I think that different viewers will have different reactions to this, and I imagine that gender will have a lot to do with the way people respond to the film. Even on this point things are not easy to divide and demarcate. The caller is male, but the manager is female. The voyeuristic intention of the caller is relayed and realized by the frustrations of the manager. The film spends most of the time with the manager, detailing the indignities of being a middle manager for a fast food establishment, caught between an inflexible corporate structure and employees who can neither recognize nor respect her authority. The film opens with her coping with an open walk freezer that has destroyed fifteen hundred dollars of bacon and pickles. The loss of bacon positions the manager between frustrated customers and an irate corporate management. The life of a service worker, even a manager, is to be servile to everyone, from an angry customer who could be a "secret shopper" to corporate headquarters. Her response to the call, and to the increasingly strange requests of the caller, is to treat as simply one more thing to deal with, one more indignity in a world of indignities, one more rule in a world of rules. This seems to me the films strength, or at least its aspiration, to bring the horrors of complicity, of "just following orders," away from the Nazi's or the laboratory experiment, and into the mundane world of the franchise restaurant. Franchises like much of the modern corporate structure, such as outsourcing, are a huge machines for displacing responsibility, the source of rules and decisions are always elsewhere. However, the films attentiveness to this locale, the long shots of deep fryers and walk-in freezers, only serve to distance the films art house crowd from its setting. Obedience is always elsewhere.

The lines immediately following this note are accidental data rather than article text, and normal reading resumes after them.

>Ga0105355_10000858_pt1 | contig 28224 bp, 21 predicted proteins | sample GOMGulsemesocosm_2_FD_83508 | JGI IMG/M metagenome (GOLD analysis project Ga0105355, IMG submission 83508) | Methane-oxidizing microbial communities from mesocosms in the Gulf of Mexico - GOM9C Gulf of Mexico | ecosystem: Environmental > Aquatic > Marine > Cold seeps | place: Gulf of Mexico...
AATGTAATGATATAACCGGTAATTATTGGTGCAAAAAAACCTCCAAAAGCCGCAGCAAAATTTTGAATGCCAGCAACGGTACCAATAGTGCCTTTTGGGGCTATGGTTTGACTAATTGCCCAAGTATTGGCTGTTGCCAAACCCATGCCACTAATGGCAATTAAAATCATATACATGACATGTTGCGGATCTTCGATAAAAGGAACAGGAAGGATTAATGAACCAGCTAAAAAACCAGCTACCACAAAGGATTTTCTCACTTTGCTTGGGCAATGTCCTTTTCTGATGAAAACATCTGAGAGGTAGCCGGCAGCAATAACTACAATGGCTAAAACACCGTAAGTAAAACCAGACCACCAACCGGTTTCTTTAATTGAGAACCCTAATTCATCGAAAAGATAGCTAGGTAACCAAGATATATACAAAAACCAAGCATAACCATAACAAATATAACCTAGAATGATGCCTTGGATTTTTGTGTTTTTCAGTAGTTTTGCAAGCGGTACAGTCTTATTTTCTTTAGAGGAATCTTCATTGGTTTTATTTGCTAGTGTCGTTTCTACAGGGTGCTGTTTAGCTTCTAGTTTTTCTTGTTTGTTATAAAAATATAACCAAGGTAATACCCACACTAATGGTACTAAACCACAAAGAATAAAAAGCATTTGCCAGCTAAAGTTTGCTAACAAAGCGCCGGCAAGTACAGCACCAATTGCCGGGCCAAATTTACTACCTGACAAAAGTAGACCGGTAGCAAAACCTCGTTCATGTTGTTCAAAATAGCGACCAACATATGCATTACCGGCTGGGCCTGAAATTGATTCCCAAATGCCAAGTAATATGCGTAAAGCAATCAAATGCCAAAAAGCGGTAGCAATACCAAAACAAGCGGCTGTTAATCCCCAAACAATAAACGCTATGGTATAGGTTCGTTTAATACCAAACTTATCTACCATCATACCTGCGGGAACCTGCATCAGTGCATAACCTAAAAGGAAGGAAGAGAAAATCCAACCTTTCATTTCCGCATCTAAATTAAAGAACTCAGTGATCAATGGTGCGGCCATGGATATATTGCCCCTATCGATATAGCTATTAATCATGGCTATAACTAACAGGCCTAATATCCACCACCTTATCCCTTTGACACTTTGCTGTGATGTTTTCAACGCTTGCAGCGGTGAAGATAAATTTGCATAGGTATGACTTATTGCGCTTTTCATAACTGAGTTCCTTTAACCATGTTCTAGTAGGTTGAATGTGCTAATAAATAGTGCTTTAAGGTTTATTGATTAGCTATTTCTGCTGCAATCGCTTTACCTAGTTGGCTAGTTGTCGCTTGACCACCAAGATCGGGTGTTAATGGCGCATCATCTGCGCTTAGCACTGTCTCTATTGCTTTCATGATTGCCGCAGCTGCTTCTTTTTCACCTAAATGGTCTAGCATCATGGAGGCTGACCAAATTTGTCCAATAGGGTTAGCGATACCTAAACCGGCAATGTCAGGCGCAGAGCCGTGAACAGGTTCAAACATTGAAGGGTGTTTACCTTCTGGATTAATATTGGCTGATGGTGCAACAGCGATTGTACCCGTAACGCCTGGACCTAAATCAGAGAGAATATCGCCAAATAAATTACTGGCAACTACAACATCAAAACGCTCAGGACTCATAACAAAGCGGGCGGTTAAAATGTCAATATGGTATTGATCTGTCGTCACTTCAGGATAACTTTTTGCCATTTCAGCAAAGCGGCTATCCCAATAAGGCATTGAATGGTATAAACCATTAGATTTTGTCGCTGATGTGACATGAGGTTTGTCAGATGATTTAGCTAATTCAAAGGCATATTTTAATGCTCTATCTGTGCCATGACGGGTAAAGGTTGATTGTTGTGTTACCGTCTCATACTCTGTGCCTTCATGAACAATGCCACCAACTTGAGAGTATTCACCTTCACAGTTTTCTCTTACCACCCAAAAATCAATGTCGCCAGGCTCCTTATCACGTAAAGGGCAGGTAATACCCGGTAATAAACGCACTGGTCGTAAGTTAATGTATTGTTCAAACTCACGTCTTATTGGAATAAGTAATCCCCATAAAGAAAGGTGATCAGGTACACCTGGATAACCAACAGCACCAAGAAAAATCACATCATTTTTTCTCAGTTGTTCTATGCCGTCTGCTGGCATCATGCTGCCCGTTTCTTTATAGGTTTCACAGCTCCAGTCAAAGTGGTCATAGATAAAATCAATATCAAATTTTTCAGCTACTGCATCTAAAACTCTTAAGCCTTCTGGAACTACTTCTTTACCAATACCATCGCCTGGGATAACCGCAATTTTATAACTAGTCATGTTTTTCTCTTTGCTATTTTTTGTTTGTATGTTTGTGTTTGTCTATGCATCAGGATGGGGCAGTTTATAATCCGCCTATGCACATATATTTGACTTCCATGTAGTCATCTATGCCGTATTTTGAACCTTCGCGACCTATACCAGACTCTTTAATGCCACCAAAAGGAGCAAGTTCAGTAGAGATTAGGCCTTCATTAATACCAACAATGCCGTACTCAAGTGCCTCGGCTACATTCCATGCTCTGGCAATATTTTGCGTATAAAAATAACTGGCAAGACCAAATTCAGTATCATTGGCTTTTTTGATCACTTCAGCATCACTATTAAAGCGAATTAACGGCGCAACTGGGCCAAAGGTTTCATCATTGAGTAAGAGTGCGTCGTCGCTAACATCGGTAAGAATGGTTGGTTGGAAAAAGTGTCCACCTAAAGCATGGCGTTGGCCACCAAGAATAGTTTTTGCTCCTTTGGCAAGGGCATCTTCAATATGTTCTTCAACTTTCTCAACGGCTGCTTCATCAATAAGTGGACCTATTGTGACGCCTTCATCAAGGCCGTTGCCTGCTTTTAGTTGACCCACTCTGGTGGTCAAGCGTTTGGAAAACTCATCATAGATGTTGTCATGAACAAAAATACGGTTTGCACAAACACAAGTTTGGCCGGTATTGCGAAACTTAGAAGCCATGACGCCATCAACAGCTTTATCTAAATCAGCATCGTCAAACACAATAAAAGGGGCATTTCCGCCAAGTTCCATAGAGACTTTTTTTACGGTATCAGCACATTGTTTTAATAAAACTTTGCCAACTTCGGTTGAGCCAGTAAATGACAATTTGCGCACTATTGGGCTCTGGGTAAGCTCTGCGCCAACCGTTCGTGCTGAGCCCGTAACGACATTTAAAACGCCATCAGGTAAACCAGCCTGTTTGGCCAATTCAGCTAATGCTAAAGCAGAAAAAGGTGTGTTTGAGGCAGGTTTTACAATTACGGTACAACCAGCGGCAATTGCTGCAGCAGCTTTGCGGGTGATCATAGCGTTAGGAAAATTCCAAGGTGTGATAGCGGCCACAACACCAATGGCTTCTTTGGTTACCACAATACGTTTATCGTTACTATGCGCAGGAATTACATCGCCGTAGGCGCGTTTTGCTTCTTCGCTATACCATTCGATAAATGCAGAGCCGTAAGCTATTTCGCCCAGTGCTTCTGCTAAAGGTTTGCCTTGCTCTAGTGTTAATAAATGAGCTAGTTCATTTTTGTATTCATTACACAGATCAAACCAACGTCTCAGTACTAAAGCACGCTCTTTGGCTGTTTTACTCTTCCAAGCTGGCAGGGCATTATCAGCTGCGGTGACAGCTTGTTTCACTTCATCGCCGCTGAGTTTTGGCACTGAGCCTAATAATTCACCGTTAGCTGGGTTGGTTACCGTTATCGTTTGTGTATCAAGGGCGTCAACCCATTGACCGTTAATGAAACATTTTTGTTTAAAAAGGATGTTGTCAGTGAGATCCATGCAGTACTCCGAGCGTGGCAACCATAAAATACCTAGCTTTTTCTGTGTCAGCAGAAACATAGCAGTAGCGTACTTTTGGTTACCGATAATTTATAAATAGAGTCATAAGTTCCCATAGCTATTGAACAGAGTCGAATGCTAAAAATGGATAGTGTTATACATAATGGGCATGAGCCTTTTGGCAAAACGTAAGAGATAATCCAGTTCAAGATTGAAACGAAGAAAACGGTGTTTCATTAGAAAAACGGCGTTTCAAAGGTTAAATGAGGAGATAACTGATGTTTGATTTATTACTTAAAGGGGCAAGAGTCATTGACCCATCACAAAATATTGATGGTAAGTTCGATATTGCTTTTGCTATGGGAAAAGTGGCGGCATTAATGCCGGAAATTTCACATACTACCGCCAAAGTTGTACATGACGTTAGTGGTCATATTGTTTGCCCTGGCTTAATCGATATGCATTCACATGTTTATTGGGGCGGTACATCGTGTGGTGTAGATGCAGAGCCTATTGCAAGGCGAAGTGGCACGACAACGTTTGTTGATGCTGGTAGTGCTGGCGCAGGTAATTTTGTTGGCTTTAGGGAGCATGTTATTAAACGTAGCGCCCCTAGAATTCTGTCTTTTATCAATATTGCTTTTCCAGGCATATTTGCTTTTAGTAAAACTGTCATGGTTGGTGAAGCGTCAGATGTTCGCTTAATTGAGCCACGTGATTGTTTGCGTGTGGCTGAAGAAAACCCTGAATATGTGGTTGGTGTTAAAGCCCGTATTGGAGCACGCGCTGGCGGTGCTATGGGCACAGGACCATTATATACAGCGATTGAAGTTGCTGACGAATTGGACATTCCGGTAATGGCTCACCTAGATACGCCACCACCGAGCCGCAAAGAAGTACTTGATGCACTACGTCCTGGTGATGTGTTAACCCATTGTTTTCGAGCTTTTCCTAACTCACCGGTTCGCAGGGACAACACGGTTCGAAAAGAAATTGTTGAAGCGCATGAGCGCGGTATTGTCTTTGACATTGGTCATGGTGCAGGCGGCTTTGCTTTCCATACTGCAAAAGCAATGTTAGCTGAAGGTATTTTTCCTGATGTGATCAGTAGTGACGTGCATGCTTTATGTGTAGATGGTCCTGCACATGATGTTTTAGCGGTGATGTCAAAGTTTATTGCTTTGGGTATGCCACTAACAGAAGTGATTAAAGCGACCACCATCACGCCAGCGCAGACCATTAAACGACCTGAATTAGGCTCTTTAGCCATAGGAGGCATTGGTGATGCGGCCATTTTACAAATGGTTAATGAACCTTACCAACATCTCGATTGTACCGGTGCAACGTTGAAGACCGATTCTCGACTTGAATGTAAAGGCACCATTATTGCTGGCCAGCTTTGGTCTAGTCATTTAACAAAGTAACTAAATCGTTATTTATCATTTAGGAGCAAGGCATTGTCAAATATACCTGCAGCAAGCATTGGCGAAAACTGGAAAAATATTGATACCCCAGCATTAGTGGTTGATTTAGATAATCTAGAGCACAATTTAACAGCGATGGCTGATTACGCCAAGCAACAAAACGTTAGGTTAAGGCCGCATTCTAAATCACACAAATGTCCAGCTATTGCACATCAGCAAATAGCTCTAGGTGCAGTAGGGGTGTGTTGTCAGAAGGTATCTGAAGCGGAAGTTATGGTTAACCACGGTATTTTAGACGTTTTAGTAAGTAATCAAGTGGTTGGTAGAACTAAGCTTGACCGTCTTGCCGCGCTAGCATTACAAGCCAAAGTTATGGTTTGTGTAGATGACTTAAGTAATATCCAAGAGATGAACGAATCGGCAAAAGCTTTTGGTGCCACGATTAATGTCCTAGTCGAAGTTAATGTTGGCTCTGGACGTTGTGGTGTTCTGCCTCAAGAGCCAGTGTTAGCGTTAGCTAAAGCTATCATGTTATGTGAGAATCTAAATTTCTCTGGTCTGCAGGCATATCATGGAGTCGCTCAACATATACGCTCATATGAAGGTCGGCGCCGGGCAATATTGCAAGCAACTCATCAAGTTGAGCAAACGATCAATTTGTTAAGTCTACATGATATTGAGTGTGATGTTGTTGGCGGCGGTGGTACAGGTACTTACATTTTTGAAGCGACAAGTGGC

Much more could be said about this film, but I wanted to say one last thing about its presentation of surveillance. The entire franchise where the film is set is subject to surveillance, but this is not something that is shown or even mentioned until very late in the film. This in part reflects a ubiquity of surveillance that has become so present that it is not noticed. This is true to the case in question. However, what is striking about the presentation of surveillance in the film is that it appears as a salvation. The camera follows the eyes of Becky, the young woman stripped, abused, and humiliated, as she spots the monitor showing that everything has been recorded. At this point in the film the surveillance camera appears as salvation, rescuing both Becky and the audience. Humanity has proven to be too docile, too cruel: only surveillance can save us.

Thus despite the film's faults or maybe because of them, it is this combination of generalized obedience and diffuse surveillance, and not just the "ripped from today's headlines" story, that makes it relevant.